I am just confuse about the Sharding and Replication that how they works..According to Definition

Replication: A replica set in MongoDB is a group of mongod processes that maintain the same data set.

Sharding: Sharding is a method for storing data across multiple machines.

As per my understanding if there is data of 75 GB then by replication (3 servers), it will store 75GB data on each servers means 75GB on Server-1, 75GB on server-2 and 75GB on server-3..(correct me if i am wrong)..and by sharding it will be stored as 25GB data on server-1, 25Gb data on server-2 and 25GB data on server-3.(Right?)...but then i encountered this line in the tutorial

Shards store the data. To provide high availability and data consistency, in a production sharded cluster, each shard is a replica set

As replica set is of 75GB but shard is of 25GB then how they can be equivalent...this makes me confuse a lot...I think i am missing something great in this. Please help me in this.


A Replica-Set means that you have multiple instances of MongoDB which each mirror all the data of each other. A replica-set consists of one Master (also called "Primary") and one or more Slaves (aka Secondary). Read-operations can be served by any slave, so you can increase read-performance by adding more slaves to the replica-set (provided that your client application is capable to actually use different set-members). But write-operations always take place on the master of the replica-set and are then propagated to the slaves, so writes won't get faster when you add more slaves.

Replica-sets also offer fault-tolerance. When one of the members of the replica-set goes down, the others take over. When the master goes down, the slaves will elect a new master. For that reason it is suggested for productive deployment to always use MongoDB as a replica-set of at least three servers, two of them holding data (the third one is a data-less "arbiter" which is required for determining a new master when one of the slaves goes down).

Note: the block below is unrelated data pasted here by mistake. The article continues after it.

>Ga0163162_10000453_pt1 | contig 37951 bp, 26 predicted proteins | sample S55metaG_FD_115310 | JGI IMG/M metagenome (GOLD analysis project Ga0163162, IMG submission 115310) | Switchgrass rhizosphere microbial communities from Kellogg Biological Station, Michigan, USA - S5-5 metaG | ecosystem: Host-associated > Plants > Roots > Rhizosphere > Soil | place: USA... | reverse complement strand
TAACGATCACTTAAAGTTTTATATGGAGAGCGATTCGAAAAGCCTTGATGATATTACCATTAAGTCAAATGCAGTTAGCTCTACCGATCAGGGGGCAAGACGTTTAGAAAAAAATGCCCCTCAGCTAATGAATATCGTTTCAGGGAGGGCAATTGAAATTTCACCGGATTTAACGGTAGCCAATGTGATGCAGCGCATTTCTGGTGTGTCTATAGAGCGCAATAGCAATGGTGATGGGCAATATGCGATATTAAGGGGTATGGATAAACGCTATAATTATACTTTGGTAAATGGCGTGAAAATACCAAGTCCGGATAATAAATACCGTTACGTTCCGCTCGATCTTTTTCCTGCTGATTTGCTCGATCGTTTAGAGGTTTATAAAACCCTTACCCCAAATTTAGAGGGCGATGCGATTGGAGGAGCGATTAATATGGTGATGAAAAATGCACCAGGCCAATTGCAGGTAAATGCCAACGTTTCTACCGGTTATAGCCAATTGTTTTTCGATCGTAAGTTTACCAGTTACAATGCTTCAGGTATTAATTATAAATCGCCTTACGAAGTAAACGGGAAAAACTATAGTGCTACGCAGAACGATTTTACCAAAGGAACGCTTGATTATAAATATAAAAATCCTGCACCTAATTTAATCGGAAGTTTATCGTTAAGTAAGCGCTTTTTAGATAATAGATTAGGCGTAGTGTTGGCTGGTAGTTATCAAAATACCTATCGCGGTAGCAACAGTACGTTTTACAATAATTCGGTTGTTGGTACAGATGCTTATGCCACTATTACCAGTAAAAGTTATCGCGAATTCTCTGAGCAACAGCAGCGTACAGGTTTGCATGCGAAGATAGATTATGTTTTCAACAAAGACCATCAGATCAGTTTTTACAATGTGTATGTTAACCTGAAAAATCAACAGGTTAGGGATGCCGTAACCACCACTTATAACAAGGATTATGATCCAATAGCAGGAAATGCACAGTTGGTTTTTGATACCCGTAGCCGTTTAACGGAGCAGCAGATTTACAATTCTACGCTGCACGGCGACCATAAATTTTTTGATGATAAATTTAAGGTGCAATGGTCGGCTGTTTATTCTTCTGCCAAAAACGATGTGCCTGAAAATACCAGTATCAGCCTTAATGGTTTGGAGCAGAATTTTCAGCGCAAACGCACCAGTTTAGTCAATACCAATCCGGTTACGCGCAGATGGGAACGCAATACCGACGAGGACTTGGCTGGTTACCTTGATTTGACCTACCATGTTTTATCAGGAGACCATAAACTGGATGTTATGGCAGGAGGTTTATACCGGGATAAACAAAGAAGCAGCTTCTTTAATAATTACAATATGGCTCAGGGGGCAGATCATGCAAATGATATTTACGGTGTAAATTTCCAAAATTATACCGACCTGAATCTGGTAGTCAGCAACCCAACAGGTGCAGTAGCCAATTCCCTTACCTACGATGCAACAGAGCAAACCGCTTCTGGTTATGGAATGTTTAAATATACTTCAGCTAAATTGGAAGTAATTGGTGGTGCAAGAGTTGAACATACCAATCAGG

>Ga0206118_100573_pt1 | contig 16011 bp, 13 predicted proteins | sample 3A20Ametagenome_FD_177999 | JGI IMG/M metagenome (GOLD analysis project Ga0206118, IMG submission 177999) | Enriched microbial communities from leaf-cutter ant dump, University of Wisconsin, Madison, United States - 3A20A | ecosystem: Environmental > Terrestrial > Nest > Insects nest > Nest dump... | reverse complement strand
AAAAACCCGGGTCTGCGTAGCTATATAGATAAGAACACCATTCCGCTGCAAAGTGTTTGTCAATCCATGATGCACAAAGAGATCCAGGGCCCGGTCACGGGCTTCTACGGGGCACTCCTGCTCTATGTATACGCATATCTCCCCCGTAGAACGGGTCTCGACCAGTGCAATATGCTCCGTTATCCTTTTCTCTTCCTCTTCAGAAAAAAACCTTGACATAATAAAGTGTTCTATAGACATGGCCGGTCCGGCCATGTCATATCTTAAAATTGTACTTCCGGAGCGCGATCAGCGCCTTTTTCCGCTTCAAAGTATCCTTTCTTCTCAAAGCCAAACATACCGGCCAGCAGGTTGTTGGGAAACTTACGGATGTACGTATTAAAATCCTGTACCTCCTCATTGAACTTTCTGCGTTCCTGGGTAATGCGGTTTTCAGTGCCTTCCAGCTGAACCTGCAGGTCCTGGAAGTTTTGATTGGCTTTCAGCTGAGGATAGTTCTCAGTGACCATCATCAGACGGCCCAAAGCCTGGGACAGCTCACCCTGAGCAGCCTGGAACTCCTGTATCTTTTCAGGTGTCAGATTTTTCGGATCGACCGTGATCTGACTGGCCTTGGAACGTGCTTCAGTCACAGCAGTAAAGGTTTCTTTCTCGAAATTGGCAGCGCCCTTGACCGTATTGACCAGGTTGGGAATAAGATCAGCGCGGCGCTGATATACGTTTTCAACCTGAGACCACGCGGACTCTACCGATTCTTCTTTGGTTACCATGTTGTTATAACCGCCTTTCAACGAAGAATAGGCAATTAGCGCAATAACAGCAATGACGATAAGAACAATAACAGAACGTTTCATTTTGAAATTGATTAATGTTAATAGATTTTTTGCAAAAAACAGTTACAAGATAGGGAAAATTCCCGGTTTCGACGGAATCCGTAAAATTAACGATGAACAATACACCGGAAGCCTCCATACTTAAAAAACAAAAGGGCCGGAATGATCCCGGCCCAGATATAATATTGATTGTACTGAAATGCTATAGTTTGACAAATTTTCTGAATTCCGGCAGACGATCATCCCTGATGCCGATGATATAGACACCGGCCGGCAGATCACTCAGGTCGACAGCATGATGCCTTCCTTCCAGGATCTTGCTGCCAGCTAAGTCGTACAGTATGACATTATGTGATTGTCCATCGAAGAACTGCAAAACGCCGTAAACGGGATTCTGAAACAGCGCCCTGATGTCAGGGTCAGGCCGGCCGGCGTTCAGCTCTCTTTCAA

A Sharded Cluster means that each shard of the cluster (which can also be a replica-set) takes care of a part of the data. Each request, both reads and writes, is served by the cluster where the data resides. This means that both read- and write performance can be increased by adding more shards to a cluster. Which document resides on which shard is determined by the shard key of each collection. It should be chosen in a way that the data can be evenly distributed on all clusters and so that it is clear for the most common queries where the shard-key resides (example: when you frequently query by user_name, your shard-key should include the field user_name so each query can be delegated to only the one shard which has that document).

The drawback is that the fault-tolerance suffers. When one shard of the cluster goes down, any data on it is inaccessible. For that reason each member of the cluster should also be a replica-set. This is not required. When you don't care about high-availability, a shard can also be a single mongod instance without replication. But for production-use you should always use replication.

So what does that mean for your example?

                            Sharded Cluster             
             /                    |                    \
      Shard A                  Shard B                  Shard C
        / \                      / \                      / \
+-------+ +---------+    +-------+ +---------+    +-------+ +---------+